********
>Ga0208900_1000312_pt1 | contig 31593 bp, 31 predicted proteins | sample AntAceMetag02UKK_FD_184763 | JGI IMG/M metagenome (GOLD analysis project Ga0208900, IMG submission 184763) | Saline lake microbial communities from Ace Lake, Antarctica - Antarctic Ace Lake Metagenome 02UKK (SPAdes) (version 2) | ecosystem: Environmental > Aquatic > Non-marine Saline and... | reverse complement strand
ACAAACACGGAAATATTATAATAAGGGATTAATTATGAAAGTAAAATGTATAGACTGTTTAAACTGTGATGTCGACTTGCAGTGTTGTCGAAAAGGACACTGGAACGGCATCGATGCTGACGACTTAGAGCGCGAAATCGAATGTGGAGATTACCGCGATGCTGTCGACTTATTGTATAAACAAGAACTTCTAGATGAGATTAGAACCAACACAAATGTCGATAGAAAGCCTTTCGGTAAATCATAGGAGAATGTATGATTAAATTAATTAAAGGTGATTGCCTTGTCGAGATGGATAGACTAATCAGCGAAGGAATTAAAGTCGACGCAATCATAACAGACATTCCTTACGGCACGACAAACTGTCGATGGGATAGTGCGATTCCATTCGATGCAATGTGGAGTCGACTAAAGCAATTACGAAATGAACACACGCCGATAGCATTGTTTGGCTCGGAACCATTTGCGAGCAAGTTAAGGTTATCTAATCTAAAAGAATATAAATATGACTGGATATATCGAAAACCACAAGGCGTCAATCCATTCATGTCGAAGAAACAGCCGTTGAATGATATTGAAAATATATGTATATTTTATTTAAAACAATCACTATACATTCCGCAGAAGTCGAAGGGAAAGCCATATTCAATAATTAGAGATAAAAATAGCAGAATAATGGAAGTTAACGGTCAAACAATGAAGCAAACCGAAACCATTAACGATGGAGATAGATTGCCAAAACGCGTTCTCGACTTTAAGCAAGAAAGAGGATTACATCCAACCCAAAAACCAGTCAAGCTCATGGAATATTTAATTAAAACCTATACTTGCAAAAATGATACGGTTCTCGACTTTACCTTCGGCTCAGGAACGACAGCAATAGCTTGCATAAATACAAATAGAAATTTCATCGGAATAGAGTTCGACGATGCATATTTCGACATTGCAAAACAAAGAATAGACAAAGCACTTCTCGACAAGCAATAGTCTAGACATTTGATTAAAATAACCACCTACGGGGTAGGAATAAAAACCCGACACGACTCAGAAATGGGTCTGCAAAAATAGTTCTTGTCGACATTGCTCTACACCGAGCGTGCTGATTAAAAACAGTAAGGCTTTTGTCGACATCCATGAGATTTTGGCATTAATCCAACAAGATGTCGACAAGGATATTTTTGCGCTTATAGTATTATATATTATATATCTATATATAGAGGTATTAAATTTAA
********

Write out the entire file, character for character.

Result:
>Ga0208900_1000312_pt1 | contig 31593 bp, 31 predicted proteins | sample AntAceMetag02UKK_FD_184763 | JGI IMG/M metagenome (GOLD analysis project Ga0208900, IMG submission 184763) | Saline lake microbial communities from Ace Lake, Antarctica - Antarctic Ace Lake Metagenome 02UKK (SPAdes) (version 2) | ecosystem: Environmental > Aquatic > Non-marine Saline and... | reverse complement strand
ACAAACACGGAAATATTATAATAAGGGATTAATTATGAAAGTAAAATGTATAGACTGTTTAAACTGTGATGTCGACTTGCAGTGTTGTCGAAAAGGACACTGGAACGGCATCGATGCTGACGACTTAGAGCGCGAAATCGAATGTGGAGATTACCGCGATGCTGTCGACTTATTGTATAAACAAGAACTTCTAGATGAGATTAGAACCAACACAAATGTCGATAGAAAGCCTTTCGGTAAATCATAGGAGAATGTATGATTAAATTAATTAAAGGTGATTGCCTTGTCGAGATGGATAGACTAATCAGCGAAGGAATTAAAGTCGACGCAATCATAACAGACATTCCTTACGGCACGACAAACTGTCGATGGGATAGTGCGATTCCATTCGATGCAATGTGGAGTCGACTAAAGCAATTACGAAATGAACACACGCCGATAGCATTGTTTGGCTCGGAACCATTTGCGAGCAAGTTAAGGTTATCTAATCTAAAAGAATATAAATATGACTGGATATATCGAAAACCACAAGGCGTCAATCCATTCATGTCGAAGAAACAGCCGTTGAATGATATTGAAAATATATGTATATTTTATTTAAAACAATCACTATACATTCCGCAGAAGTCGAAGGGAAAGCCATATTCAATAATTAGAGATAAAAATAGCAGAATAATGGAAGTTAACGGTCAAACAATGAAGCAAACCGAAACCATTAACGATGGAGATAGATTGCCAAAACGCGTTCTCGACTTTAAGCAAGAAAGAGGATTACATCCAACCCAAAAACCAGTCAAGCTCATGGAATATTTAATTAAAACCTATACTTGCAAAAATGATACGGTTCTCGACTTTACCTTCGGCTCAGGAACGACAGCAATAGCTTGCATAAATACAAATAGAAATTTCATCGGAATAGAGTTCGACGATGCATATTTCGACATTGCAAAACAAAGAATAGACAAAGCACTTCTCGACAAGCAATAGTCTAGACATTTGATTAAAATAACCACCTACGGGGTAGGAATAAAAACCCGACACGACTCAGAAATGGGTCTGCAAAAATAGTTCTTGTCGACATTGCTCTACACCGAGCGTGCTGATTAAAAACAGTAAGGCTTTTGTCGACATCCATGAGATTTTGGCATTAATCCAACAAGATGTCGACAAGGATATTTTTGCGCTTATAGTATTATATATTATATATCTATATATAGAGGTATTAAATTTAA